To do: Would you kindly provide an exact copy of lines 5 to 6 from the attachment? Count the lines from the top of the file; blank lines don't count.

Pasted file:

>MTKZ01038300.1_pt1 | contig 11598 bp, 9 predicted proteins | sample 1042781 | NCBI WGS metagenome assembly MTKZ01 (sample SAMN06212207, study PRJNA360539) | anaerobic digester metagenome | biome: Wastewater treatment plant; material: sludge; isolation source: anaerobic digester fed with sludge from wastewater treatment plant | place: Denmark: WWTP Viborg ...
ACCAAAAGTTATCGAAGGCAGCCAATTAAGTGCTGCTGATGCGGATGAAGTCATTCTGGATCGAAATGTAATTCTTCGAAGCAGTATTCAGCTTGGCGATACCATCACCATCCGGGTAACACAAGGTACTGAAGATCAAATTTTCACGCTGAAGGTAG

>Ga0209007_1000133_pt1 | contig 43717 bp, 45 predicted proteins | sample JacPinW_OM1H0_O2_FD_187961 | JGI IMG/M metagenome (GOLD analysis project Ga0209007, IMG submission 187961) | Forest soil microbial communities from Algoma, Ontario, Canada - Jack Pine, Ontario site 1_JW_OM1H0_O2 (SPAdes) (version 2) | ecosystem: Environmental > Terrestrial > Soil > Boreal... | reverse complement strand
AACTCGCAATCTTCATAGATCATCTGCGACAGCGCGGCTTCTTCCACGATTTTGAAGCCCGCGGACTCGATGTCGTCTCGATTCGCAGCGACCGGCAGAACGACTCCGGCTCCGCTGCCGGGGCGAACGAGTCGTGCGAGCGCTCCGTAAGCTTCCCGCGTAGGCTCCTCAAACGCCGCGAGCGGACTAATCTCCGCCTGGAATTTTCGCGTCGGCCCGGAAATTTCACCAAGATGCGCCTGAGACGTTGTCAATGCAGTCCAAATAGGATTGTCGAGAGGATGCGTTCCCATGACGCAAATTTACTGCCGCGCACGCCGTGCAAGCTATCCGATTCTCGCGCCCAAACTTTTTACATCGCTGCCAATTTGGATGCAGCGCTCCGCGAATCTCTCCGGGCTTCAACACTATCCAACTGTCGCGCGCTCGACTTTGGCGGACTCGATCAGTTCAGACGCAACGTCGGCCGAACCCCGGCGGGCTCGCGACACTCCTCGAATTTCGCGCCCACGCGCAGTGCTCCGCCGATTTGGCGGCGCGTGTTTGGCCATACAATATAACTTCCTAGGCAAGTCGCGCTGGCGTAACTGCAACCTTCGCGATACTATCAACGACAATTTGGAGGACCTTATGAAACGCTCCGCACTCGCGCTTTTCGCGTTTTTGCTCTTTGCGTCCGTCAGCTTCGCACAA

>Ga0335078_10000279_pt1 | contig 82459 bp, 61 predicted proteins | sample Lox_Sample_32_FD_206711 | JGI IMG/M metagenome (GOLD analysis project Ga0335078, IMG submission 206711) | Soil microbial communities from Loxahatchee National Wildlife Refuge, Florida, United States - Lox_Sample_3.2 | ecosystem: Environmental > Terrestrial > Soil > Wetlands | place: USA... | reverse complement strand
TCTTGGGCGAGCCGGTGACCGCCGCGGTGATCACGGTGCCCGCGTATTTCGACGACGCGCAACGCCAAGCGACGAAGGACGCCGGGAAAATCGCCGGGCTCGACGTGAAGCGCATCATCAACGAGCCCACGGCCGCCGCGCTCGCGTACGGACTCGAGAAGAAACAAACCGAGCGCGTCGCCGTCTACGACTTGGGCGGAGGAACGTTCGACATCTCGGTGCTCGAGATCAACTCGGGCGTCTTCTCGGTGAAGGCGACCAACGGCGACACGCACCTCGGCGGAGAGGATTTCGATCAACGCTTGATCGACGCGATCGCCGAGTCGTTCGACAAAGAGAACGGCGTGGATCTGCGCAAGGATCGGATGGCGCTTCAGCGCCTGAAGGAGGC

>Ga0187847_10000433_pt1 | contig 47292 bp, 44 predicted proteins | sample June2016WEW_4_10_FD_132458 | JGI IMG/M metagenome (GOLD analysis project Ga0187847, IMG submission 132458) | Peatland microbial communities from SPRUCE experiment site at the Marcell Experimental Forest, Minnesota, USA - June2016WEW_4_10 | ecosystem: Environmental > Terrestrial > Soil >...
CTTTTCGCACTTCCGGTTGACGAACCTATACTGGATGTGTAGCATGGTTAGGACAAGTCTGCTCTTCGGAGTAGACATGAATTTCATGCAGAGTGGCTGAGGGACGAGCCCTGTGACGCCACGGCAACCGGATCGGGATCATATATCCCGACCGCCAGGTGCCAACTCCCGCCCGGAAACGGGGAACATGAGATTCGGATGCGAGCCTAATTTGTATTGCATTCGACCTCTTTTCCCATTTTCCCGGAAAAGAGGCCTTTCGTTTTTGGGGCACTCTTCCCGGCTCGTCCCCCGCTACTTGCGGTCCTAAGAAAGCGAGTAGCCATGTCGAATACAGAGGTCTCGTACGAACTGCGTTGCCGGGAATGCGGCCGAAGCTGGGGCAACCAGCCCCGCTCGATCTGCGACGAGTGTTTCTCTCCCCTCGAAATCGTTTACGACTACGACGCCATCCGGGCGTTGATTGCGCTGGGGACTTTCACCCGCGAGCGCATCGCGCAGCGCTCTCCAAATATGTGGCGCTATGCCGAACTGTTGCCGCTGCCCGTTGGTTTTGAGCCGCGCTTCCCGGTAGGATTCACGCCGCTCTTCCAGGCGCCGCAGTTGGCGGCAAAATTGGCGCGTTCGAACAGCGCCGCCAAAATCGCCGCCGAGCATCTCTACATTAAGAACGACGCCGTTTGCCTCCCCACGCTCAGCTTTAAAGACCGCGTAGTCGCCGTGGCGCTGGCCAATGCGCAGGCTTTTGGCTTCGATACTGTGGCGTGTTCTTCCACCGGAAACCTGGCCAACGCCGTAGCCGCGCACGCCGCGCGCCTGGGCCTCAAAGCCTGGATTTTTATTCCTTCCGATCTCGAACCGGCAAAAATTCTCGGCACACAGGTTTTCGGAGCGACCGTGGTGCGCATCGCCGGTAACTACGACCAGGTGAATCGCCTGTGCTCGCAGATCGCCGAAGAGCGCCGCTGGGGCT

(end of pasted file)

>Ga0335078_10000279_pt1 | contig 82459 bp, 61 predicted proteins | sample Lox_Sample_32_FD_206711 | JGI IMG/M metagenome (GOLD analysis project Ga0335078, IMG submission 206711) | Soil microbial communities from Loxahatchee National Wildlife Refuge, Florida, United States - Lox_Sample_3.2 | ecosystem: Environmental > Terrestrial > Soil > Wetlands | place: USA... | reverse complement strand
TCTTGGGCGAGCCGGTGACCGCCGCGGTGATCACGGTGCCCGCGTATTTCGACGACGCGCAACGCCAAGCGACGAAGGACGCCGGGAAAATCGCCGGGCTCGACGTGAAGCGCATCATCAACGAGCCCACGGCCGCCGCGCTCGCGTACGGACTCGAGAAGAAACAAACCGAGCGCGTCGCCGTCTACGACTTGGGCGGAGGAACGTTCGACATCTCGGTGCTCGAGATCAACTCGGGCGTCTTCTCGGTGAAGGCGACCAACGGCGACACGCACCTCGGCGGAGAGGATTTCGATCAACGCTTGATCGACGCGATCGCCGAGTCGTTCGACAAAGAGAACGGCGTGGATCTGCGCAAGGATCGGATGGCGCTTCAGCGCCTGAAGGAGGC